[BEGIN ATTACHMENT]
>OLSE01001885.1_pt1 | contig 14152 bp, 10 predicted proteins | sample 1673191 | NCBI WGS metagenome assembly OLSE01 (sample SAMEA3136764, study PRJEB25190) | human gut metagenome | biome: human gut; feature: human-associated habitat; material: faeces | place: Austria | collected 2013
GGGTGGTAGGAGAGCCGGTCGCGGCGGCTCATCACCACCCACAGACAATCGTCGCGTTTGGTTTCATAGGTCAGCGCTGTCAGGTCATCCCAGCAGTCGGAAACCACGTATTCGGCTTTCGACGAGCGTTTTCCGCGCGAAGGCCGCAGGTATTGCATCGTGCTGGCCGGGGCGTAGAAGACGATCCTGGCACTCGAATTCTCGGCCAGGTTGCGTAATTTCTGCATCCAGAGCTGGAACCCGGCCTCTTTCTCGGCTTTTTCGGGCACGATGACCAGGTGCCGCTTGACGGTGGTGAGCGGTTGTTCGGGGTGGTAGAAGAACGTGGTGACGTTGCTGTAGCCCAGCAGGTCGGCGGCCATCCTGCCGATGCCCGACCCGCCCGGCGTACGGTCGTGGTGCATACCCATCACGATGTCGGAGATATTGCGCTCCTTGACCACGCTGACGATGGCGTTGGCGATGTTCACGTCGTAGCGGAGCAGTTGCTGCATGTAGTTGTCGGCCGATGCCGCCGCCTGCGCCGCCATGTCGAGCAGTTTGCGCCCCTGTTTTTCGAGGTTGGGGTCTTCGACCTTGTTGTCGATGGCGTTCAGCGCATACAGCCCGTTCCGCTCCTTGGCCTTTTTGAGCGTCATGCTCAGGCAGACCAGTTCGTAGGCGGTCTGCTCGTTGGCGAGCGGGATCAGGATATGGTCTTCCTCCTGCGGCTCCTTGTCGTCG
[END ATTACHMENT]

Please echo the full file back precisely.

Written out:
>OLSE01001885.1_pt1 | contig 14152 bp, 10 predicted proteins | sample 1673191 | NCBI WGS metagenome assembly OLSE01 (sample SAMEA3136764, study PRJEB25190) | human gut metagenome | biome: human gut; feature: human-associated habitat; material: faeces | place: Austria | collected 2013
GGGTGGTAGGAGAGCCGGTCGCGGCGGCTCATCACCACCCACAGACAATCGTCGCGTTTGGTTTCATAGGTCAGCGCTGTCAGGTCATCCCAGCAGTCGGAAACCACGTATTCGGCTTTCGACGAGCGTTTTCCGCGCGAAGGCCGCAGGTATTGCATCGTGCTGGCCGGGGCGTAGAAGACGATCCTGGCACTCGAATTCTCGGCCAGGTTGCGTAATTTCTGCATCCAGAGCTGGAACCCGGCCTCTTTCTCGGCTTTTTCGGGCACGATGACCAGGTGCCGCTTGACGGTGGTGAGCGGTTGTTCGGGGTGGTAGAAGAACGTGGTGACGTTGCTGTAGCCCAGCAGGTCGGCGGCCATCCTGCCGATGCCCGACCCGCCCGGCGTACGGTCGTGGTGCATACCCATCACGATGTCGGAGATATTGCGCTCCTTGACCACGCTGACGATGGCGTTGGCGATGTTCACGTCGTAGCGGAGCAGTTGCTGCATGTAGTTGTCGGCCGATGCCGCCGCCTGCGCCGCCATGTCGAGCAGTTTGCGCCCCTGTTTTTCGAGGTTGGGGTCTTCGACCTTGTTGTCGATGGCGTTCAGCGCATACAGCCCGTTCCGCTCCTTGGCCTTTTTGAGCGTCATGCTCAGGCAGACCAGTTCGTAGGCGGTCTGCTCGTTGGCGAGCGGGATCAGGATATGGTCTTCCTCCTGCGGCTCCTTGTCGTCG